Archaeology stories

On the outskirts of Roma, in Gottaferrata


It’s one of the most fascinating archaeological discoveries of recent years: a gold and crystal ring through which a face appears, as if sculpted in several dimensions.

The story takes place on the outskirts of Rome, in Gottaferrata, on the Via Latina, at the beginning of the 21st century: during work to remove an electricity pylon on private land, a few steps appear, leading down to a sealed door. Archaeologists were called in and discovered an intact Roman tomb dating from the 1st century AD. In the middle of the room, which measures just a few square metres, are two marble sarcophagi. One bears the name “Carvilio Gemello”, the other “Aebutia Quarta”.

The lid of Aebutia’s sarcophagus is cracked and the embalmed body has not been preserved. She wears a silk dress, a wig intertwined with gold leaves and silk threads, and garlands of roses, lilies and violets cover her remains. But it is above all the fabulous ring on his finger that catches the eye and allows us to imagine their lives two thousand years ago.

Carvilio was Aebutia’s son. He died at the age of 18 and his mother built him a tomb worthy of her love, gigantic and eternal. When she died a few years later, Aebutia asked to be laid to rest beside her son and to take the ring that represented him with her. On a rock crystal cabochon, the magnified face of Carvilius, bare-chested, with curly hair, thin lips and an aquiline nose. This luminous effect is achieved by a lost-wax casting inlaid in the crystal, giving it a celestial depth. His face appears translucent, forever present.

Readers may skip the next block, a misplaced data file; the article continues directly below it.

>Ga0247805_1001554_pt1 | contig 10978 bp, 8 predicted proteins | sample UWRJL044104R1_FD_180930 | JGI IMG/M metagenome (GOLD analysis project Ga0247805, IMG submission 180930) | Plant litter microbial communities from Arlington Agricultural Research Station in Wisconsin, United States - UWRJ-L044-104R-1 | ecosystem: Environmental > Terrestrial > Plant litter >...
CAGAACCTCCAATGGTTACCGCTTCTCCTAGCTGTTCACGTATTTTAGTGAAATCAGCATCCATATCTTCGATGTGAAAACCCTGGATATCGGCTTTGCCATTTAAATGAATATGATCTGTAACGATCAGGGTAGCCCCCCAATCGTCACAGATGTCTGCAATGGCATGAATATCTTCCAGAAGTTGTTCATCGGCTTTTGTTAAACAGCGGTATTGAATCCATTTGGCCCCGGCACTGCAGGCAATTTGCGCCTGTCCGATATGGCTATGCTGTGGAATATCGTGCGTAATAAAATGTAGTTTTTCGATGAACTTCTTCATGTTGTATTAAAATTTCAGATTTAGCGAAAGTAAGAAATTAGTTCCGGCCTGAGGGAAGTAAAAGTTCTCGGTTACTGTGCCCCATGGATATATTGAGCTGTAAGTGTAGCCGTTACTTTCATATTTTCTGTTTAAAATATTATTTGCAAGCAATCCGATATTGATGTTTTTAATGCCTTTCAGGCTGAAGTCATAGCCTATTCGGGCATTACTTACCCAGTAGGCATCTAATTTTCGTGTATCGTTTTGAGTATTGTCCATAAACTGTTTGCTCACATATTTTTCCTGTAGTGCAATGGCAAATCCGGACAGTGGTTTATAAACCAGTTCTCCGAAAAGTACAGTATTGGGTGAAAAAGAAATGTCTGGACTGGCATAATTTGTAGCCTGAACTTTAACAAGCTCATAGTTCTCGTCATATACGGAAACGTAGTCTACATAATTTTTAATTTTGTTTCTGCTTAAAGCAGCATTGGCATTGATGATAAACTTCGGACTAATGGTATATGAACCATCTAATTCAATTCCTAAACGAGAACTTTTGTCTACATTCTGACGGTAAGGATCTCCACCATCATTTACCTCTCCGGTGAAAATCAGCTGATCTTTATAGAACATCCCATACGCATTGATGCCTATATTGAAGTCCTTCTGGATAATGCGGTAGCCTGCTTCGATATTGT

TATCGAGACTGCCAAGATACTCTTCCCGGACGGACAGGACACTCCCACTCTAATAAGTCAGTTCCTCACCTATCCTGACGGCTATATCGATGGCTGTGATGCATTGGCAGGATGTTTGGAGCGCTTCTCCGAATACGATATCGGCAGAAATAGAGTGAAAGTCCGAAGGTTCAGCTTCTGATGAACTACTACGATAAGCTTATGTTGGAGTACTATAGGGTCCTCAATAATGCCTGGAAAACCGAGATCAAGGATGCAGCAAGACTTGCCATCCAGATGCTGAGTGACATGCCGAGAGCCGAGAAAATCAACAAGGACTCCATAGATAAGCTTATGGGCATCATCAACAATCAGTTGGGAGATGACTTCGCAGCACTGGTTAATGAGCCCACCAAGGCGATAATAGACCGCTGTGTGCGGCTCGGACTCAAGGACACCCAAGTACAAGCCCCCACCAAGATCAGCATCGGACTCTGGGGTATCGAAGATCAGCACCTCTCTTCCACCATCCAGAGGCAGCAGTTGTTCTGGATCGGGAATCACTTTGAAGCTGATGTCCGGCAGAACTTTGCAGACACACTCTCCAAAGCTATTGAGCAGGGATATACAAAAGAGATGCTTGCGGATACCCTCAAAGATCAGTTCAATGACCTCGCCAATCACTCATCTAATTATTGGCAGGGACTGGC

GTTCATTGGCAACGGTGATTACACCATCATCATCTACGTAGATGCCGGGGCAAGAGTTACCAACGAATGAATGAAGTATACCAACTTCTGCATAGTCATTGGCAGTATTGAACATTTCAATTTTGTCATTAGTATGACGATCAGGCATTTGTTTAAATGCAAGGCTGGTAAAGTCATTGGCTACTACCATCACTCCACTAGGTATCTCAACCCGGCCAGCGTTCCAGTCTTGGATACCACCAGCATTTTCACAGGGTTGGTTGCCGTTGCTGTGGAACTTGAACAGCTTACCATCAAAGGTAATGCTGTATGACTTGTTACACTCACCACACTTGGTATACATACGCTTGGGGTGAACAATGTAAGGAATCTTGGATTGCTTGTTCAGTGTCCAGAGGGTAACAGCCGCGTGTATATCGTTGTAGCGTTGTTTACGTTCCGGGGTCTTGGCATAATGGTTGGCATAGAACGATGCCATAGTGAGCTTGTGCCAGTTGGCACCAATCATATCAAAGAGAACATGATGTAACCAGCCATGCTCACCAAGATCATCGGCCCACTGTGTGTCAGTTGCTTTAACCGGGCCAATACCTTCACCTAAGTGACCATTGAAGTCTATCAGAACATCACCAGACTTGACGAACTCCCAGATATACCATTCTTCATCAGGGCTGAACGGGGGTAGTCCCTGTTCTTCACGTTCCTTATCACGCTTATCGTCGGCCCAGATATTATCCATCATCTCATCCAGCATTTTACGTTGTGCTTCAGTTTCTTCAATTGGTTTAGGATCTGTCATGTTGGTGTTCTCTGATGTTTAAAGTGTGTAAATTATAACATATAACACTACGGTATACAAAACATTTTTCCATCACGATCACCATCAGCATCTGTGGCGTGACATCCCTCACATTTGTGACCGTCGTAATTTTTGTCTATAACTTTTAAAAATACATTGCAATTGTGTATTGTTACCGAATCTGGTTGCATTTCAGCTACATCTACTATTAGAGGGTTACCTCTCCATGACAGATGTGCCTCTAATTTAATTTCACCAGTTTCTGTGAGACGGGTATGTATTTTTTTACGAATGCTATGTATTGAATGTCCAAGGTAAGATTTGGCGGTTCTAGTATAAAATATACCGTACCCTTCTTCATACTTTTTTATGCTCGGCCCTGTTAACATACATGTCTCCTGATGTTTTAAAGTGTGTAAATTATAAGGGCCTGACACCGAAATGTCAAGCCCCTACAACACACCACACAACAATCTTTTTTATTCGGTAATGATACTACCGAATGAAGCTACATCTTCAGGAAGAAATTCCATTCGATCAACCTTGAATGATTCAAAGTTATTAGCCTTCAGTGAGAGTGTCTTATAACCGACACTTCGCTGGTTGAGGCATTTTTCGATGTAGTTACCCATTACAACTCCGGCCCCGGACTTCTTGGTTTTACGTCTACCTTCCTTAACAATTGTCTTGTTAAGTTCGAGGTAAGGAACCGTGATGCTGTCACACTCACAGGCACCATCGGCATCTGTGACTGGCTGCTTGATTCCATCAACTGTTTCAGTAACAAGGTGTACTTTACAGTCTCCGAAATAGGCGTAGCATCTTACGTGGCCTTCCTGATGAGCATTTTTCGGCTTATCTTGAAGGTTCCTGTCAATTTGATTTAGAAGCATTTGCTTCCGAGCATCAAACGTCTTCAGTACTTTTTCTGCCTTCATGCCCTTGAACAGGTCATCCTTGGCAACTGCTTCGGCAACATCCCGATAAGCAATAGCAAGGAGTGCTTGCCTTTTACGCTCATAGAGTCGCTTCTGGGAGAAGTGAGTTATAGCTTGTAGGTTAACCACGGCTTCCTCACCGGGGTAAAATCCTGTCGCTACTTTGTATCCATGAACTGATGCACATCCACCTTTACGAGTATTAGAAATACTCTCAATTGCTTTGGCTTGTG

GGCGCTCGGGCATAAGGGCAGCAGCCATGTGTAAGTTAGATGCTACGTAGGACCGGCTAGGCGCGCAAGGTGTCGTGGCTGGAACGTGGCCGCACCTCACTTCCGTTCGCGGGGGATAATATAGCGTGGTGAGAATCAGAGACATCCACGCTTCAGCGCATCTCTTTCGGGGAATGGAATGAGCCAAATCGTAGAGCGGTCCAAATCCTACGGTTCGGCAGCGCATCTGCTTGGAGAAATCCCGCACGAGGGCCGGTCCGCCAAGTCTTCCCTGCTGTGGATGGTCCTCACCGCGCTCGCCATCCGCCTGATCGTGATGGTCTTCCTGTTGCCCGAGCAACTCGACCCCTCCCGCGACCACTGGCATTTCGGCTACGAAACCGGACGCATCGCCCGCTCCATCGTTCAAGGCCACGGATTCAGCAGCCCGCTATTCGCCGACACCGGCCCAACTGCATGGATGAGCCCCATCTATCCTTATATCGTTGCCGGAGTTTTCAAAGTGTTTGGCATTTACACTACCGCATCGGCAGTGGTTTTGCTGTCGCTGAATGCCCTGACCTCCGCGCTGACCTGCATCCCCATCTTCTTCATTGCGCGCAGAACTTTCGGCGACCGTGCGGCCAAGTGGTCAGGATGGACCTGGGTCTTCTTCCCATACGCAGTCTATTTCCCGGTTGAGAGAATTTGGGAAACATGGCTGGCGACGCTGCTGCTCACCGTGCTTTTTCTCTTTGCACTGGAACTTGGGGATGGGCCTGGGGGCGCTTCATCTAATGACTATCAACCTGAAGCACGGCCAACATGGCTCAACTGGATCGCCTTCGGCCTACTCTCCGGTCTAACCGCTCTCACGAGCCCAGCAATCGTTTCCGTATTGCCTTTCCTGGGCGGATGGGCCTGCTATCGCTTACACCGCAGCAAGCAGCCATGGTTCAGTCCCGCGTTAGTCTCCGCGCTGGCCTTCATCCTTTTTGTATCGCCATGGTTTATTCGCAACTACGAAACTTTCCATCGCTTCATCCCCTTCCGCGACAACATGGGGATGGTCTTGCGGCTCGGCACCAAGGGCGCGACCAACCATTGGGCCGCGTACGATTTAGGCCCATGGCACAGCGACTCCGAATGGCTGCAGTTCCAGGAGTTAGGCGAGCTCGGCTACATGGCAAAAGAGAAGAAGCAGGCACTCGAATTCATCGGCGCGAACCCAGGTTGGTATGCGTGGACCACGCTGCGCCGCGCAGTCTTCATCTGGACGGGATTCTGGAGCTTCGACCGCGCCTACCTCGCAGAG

Arégonde was Queen of the Franks


She died at the end of the 6th century, and her sarcophagus was only discovered in the Saint-Denis basilica in the late 1950s.

The funerary furnishings that adjoined her remains were a veritable treasure trove. On a gold ring, her name was engraved, Arnegundis. She was the wife of Clovis’ son, Clotaire I, and mother of King Chilperic. She was buried with what are thought to be her favourite items of jewellery, since they showed signs of wear: a pair of earrings, two gold cloisonné fibulae decorated with garnet, and gold pins holding a veil.

The study of the various garnets has revealed their countries of origin: India, Bohemia and Portugal, reflecting the many commercial exchanges of the period.